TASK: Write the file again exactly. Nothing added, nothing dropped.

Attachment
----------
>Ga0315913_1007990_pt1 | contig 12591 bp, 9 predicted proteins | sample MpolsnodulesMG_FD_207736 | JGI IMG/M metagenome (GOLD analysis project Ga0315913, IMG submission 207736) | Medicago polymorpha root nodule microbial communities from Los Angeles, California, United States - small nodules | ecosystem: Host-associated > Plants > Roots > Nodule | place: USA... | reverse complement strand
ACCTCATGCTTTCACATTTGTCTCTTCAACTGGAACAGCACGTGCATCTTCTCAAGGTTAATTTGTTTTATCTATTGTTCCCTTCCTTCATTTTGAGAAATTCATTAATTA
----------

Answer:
>Ga0315913_1007990_pt1 | contig 12591 bp, 9 predicted proteins | sample MpolsnodulesMG_FD_207736 | JGI IMG/M metagenome (GOLD analysis project Ga0315913, IMG submission 207736) | Medicago polymorpha root nodule microbial communities from Los Angeles, California, United States - small nodules | ecosystem: Host-associated > Plants > Roots > Nodule | place: USA... | reverse complement strand
ACCTCATGCTTTCACATTTGTCTCTTCAACTGGAACAGCACGTGCATCTTCTCAAGGTTAATTTGTTTTATCTATTGTTCCCTTCCTTCATTTTGAGAAATTCATTAATTA